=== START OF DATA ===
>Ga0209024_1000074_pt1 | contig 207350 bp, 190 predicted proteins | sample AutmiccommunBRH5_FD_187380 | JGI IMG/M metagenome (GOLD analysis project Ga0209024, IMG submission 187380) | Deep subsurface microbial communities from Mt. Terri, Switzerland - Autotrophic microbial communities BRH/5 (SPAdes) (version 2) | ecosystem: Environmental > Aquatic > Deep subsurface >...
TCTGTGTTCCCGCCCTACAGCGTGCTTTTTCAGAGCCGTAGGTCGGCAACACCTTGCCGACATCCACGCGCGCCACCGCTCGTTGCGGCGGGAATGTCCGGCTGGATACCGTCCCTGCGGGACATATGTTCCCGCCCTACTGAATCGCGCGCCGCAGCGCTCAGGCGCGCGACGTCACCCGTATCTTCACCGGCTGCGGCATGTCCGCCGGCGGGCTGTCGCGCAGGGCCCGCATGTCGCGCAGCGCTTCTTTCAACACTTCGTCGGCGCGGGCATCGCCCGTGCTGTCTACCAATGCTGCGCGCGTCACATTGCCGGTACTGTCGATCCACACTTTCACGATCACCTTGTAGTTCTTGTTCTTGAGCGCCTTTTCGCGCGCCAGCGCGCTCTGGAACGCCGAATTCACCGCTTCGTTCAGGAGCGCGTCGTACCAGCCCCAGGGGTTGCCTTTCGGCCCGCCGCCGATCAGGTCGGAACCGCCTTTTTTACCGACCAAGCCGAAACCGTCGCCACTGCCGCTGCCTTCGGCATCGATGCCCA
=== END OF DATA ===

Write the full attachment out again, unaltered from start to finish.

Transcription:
>Ga0209024_1000074_pt1 | contig 207350 bp, 190 predicted proteins | sample AutmiccommunBRH5_FD_187380 | JGI IMG/M metagenome (GOLD analysis project Ga0209024, IMG submission 187380) | Deep subsurface microbial communities from Mt. Terri, Switzerland - Autotrophic microbial communities BRH/5 (SPAdes) (version 2) | ecosystem: Environmental > Aquatic > Deep subsurface >...
TCTGTGTTCCCGCCCTACAGCGTGCTTTTTCAGAGCCGTAGGTCGGCAACACCTTGCCGACATCCACGCGCGCCACCGCTCGTTGCGGCGGGAATGTCCGGCTGGATACCGTCCCTGCGGGACATATGTTCCCGCCCTACTGAATCGCGCGCCGCAGCGCTCAGGCGCGCGACGTCACCCGTATCTTCACCGGCTGCGGCATGTCCGCCGGCGGGCTGTCGCGCAGGGCCCGCATGTCGCGCAGCGCTTCTTTCAACACTTCGTCGGCGCGGGCATCGCCCGTGCTGTCTACCAATGCTGCGCGCGTCACATTGCCGGTACTGTCGATCCACACTTTCACGATCACCTTGTAGTTCTTGTTCTTGAGCGCCTTTTCGCGCGCCAGCGCGCTCTGGAACGCCGAATTCACCGCTTCGTTCAGGAGCGCGTCGTACCAGCCCCAGGGGTTGCCTTTCGGCCCGCCGCCGATCAGGTCGGAACCGCCTTTTTTACCGACCAAGCCGAAACCGTCGCCACTGCCGCTGCCTTCGGCATCGATGCCCA